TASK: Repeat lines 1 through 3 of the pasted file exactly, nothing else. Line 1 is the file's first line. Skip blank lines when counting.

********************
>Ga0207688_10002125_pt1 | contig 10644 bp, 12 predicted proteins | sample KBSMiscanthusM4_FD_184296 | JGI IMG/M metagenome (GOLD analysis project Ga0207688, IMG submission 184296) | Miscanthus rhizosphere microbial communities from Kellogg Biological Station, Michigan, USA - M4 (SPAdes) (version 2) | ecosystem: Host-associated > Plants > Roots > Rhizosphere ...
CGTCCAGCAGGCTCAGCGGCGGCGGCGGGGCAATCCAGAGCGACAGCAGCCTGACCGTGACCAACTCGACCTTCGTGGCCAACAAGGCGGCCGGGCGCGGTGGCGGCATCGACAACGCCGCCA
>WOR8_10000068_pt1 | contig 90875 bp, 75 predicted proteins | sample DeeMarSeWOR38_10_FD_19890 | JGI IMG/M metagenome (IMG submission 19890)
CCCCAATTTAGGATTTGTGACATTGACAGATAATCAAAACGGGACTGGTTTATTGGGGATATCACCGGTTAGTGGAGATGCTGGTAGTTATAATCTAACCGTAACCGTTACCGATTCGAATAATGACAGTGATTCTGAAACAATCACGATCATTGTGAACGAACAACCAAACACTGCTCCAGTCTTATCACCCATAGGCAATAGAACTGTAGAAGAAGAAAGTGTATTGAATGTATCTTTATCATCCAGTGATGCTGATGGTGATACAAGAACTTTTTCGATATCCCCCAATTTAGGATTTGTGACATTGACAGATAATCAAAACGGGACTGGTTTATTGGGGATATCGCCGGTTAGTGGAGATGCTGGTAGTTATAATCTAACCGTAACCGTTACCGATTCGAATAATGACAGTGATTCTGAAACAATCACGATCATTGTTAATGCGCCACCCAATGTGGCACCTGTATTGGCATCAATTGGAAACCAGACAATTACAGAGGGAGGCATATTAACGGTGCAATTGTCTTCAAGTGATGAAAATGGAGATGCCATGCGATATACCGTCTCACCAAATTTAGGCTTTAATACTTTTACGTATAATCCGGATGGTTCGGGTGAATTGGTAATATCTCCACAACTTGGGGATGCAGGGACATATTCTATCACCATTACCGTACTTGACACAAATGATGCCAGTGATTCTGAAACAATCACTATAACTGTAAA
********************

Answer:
>Ga0207688_10002125_pt1 | contig 10644 bp, 12 predicted proteins | sample KBSMiscanthusM4_FD_184296 | JGI IMG/M metagenome (GOLD analysis project Ga0207688, IMG submission 184296) | Miscanthus rhizosphere microbial communities from Kellogg Biological Station, Michigan, USA - M4 (SPAdes) (version 2) | ecosystem: Host-associated > Plants > Roots > Rhizosphere ...
CGTCCAGCAGGCTCAGCGGCGGCGGCGGGGCAATCCAGAGCGACAGCAGCCTGACCGTGACCAACTCGACCTTCGTGGCCAACAAGGCGGCCGGGCGCGGTGGCGGCATCGACAACGCCGCCA
>WOR8_10000068_pt1 | contig 90875 bp, 75 predicted proteins | sample DeeMarSeWOR38_10_FD_19890 | JGI IMG/M metagenome (IMG submission 19890)